Some deep pockets are involved if 2500 reviewers write for the record.


Yeah. In the 1970s, the worry was about Global Cooling, which later
gave way to Global Warming, which gave way to Climate Change.

False claim, there. In the 1970\'s, cooling was an hypothesis, not trusted nor a prediction, just
a reasonable place to put some prove-or-disprove resources. By the early 90s, climate change
basically stopped having any scientific holes, was a solid prediction. Warming versus Change are
just distinction in labels, not differences.
Those are three solid observations.

Of course they won\'t convince someone whose beliefs are base
on emotions and/or their pay packet.
 
J

Joe Gwinn

Guest
On Thu, 2 Dec 2021 18:02:40 -0800 (PST), Anthony William Sloman
<bill.sloman@ieee.org> wrote:

On Friday, December 3, 2021 at 11:37:57 AM UTC+11, Joe Gwinn wrote:
On Wed, 1 Dec 2021 18:21:16 -0800 (PST), Anthony William Sloman
bill....@ieee.org> wrote:
On Thursday, December 2, 2021 at 9:31:13 AM UTC+11, Joe Gwinn wrote:
On Tue, 30 Nov 2021 15:56:58 -0800 (PST), Anthony William Sloman <bill....@ieee.org> wrote:
On Wednesday, December 1, 2021 at 10:24:51 AM UTC+11, Joe Gwinn wrote:
On Mon, 29 Nov 2021 18:03:35 -0800 (PST), Anthony William Sloman <bill....@ieee.org> wrote:
On Tuesday, November 30, 2021 at 5:29:08 AM UTC+11, Joe Gwinn wrote:
I just finished reading the following book, which may be of interest.

The Wall Street Journal reviewed this book:

.<https://www.wsj.com/articles/unsettled-review-theconsensus-on-climate-11619383653

\"‘Unsettled’ Review: The ‘Consensus’ On Climate\", WSJ, By Mark P.
Mills, April 25, 2021 4:47 pm ET.


Which led me to buy the book on Amazon:

.<https://www.amazon.com/Unsettled-Climate-Science-Doesnt-Matters/dp/1950665798/ref=sr_1_1

\"Unsettled: What Climate Science Tells Us, What It Doesn\'t, and Why It
Matters\", BenBella Books, Hardcover – April 27, 2021, by Steve E.
Koonin, 320 pages.

The author chases various loudly-made claims back into the original
literature cited in the IPCC reports, draining all the drama from
those claims.

From the Amazon reviews

\"As more scientists look at Koonin\'s work, it is not faring well. Global fire decreasing? Apparently he is using figures that mostly measure man-made fires set by farmers, which are decreasing. Wildfire is increasing. Greenland not melting faster than 80 years ago? Well it is melting faster than 60, 70, 90 or 100 years ago. But there was a brief heat wave 80 years ago, making the statement true but irrelevant. It goes on an on like that. His claims are a mish mash of untruths, cherry-picked facts, misrepresentative claims and some actual truth mixed in. But it should not be taken as an honest review of climate science. \"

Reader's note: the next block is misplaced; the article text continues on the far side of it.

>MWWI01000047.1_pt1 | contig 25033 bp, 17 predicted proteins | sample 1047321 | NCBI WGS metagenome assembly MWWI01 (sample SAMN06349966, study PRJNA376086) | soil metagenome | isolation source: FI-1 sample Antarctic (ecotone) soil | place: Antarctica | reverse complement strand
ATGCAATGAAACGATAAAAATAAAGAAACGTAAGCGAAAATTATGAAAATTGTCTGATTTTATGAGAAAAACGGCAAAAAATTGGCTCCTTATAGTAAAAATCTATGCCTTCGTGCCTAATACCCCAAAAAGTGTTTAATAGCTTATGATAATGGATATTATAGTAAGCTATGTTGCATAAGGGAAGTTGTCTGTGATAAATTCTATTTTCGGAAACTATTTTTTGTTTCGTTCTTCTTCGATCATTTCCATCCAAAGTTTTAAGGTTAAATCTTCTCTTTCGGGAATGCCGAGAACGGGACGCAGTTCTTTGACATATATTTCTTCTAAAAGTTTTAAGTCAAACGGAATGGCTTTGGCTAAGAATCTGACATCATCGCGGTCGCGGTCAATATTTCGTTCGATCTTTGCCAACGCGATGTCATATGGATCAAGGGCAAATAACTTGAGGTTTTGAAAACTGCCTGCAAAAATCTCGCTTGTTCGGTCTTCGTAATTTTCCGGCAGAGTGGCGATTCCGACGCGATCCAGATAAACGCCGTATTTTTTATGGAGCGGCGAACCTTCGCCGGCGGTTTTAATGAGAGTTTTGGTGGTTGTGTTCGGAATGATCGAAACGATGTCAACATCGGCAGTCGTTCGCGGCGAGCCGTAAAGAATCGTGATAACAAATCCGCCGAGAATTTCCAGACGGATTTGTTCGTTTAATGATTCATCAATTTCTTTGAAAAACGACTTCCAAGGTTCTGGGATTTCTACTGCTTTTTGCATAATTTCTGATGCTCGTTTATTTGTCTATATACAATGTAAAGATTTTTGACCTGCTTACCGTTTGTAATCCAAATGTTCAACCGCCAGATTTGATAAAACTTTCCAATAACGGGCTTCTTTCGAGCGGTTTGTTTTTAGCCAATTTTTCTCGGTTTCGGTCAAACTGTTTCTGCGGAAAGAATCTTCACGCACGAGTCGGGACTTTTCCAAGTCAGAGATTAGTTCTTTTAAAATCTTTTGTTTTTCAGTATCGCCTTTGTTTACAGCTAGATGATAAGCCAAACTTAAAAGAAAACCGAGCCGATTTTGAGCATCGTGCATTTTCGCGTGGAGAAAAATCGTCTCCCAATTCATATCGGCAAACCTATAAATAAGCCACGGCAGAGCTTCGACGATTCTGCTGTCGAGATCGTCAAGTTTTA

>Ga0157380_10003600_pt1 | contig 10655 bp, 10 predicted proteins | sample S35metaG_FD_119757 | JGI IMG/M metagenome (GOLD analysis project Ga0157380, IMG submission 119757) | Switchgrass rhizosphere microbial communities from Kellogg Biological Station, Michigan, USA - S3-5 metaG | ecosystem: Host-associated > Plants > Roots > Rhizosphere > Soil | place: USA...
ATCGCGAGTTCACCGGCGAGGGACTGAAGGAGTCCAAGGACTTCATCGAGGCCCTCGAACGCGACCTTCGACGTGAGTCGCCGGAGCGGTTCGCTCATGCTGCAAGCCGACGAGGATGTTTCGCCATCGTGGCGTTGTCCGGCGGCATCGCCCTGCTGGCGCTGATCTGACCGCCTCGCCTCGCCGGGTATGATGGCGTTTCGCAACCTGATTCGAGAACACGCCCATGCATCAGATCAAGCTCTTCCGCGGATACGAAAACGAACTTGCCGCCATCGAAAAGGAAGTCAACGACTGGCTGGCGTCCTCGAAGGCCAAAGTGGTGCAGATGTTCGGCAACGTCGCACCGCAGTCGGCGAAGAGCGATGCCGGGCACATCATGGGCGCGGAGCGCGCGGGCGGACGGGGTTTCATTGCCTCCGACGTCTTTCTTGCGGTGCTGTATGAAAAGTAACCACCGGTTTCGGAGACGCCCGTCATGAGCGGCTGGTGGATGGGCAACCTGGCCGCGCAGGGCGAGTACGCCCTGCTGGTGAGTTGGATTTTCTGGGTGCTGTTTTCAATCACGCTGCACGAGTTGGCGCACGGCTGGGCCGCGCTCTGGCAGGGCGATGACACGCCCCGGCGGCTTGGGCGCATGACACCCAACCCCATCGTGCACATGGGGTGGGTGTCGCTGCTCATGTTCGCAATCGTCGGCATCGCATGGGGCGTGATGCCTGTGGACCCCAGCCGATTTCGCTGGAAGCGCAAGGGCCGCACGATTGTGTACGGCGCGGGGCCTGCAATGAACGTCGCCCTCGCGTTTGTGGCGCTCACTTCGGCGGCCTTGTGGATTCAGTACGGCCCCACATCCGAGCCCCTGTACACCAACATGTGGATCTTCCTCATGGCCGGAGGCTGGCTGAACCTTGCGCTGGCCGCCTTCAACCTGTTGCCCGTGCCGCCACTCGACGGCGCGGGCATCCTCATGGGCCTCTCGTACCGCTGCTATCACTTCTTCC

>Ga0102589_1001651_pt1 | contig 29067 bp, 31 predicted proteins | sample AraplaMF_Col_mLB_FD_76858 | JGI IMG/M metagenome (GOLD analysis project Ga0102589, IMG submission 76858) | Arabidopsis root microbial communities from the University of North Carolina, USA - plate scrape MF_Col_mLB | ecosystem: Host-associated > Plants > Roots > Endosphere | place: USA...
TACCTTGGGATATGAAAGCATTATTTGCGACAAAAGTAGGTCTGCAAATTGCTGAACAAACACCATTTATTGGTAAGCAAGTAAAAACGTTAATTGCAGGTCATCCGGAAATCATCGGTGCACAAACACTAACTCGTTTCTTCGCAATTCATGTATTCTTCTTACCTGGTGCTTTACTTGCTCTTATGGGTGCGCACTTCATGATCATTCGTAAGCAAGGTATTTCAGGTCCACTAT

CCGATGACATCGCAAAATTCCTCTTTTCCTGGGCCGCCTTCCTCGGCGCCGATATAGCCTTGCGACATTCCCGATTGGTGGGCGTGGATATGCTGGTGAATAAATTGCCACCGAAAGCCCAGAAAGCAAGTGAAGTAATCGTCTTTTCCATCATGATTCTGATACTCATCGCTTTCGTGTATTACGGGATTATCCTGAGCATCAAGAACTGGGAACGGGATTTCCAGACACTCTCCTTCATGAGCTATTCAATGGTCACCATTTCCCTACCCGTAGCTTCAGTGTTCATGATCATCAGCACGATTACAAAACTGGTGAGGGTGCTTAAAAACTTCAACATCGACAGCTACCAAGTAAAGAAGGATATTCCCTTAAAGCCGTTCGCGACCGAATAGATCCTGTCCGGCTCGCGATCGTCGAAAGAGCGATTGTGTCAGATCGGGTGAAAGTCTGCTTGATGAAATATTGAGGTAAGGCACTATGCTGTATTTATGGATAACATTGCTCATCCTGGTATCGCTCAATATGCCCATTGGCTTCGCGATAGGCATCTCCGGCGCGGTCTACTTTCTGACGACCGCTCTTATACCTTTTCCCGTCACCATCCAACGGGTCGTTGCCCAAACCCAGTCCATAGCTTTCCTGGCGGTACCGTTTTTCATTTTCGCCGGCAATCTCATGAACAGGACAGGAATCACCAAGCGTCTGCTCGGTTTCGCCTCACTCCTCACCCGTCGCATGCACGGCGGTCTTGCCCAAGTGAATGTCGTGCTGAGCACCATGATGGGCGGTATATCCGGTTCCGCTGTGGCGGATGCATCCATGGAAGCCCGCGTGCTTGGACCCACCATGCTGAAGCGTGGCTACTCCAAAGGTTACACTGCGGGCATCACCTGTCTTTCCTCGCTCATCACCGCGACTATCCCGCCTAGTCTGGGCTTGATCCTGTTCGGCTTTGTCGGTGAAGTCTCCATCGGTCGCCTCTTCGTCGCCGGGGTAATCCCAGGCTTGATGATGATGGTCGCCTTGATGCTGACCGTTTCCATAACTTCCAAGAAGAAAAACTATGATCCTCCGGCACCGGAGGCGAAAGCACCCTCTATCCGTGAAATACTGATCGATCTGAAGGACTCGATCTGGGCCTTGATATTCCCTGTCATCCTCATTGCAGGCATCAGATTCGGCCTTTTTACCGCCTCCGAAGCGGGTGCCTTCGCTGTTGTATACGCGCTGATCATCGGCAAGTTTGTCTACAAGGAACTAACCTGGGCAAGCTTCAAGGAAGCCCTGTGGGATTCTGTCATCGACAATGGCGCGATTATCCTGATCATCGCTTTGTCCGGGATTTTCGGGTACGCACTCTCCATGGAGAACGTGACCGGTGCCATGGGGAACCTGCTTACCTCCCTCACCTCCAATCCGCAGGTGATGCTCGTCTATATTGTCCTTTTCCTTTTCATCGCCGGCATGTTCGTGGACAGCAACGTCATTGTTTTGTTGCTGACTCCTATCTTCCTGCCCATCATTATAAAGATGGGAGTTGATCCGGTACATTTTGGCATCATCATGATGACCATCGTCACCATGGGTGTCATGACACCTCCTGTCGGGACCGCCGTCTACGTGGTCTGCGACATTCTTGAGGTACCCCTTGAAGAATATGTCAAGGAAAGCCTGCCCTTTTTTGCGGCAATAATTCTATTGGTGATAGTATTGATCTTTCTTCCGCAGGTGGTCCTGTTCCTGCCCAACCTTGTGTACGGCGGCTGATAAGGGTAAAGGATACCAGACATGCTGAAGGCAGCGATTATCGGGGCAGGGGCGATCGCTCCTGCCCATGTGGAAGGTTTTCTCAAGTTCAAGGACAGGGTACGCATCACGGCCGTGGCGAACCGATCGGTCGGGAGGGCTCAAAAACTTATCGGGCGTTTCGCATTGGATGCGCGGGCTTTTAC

It looks as if he has been got at by the climate change denial propaganda machine. They do seem willing to pay well.

You are actually making Koonin\'s point.

Far from it.

While it\'s true that some of the one-star reviews made these kinds of points, some material context has been omitted:

There are 2,533 ratings so far, with 82% of them being five-star, and
2% being one-star. Few books get that high a five-star rating.

Unless they are being hyped by the climate change denial propaganda machine.

Ad hominem, a classic flaw of reasoning.

I\'m not saying anything about Koonin. I\'m talking about the well known and well documented activities of the climate change denial industry,

https://en.wikipedia.org/wiki/Merchants_of_Doubt

The original ad-hominem was directed at the bulk of the ~2500 reviewers. This is directed at Koonin. But it\'s all ad hominem.

Clijmate change denial is well known, well documented, and entirely predictable. The logical fallacy here is to deny it\'s existence, and take it\'s predictable manifestation seriously.

The book is short and well written, which might help with star ratings.

And it provides a comforting message for anybody who fancies climate change denial, which is where confirmation bias comes in.

Even if true, irrelevant. The question is how to assess Koonin\'s claims.

And you ignored the specific ciriticism that I pulled out of the Amazon reviews, on the basis that it was a minority opinion - not on the bais that it was wrong. That\'s ad hominem.
Koonin\'s claims are about how accurately and completely the IPCC\'s
summaries reflect the peer-reviewed articles cited by the IPCC. Koonin
makes no claim about the accuracy of this cited articles.


What I like about Koonin is that he provides detailed cites to the
same peer-reviewed articles that the IPCC itself cited as the source
for this or that summary chart, while pointing out where the summary
left much context and perspective out.

But the Amazon review I cited pointed out where Koonin had left out context and perspective. If you concentrate on areas where text-chopping will work well, you can produce a short and ostensibly well written book. It\'s easier to be deceptive when you can leave out most of the detail.

Even if true, irrelevant. Check the cites and know the answer.

More work than the subject deserves.

Given those cites, one can go back to the underlying articles and get the rest of the story, and verify or refute Koonin\'s take, without resort to ad-hominem arguments. You do not need to trust him, or care about his motives, however evil. Just check the cited articles.

A heroic task.

Not at all. One need not read the entire literature, which is immense, which makes such an approach impossible.

Climate scientists do have to read the entire literature, or at least a representative sample. Getting a Ph.D. in a subject involves writing a literature review, which takes a lot of work - mine certainly did,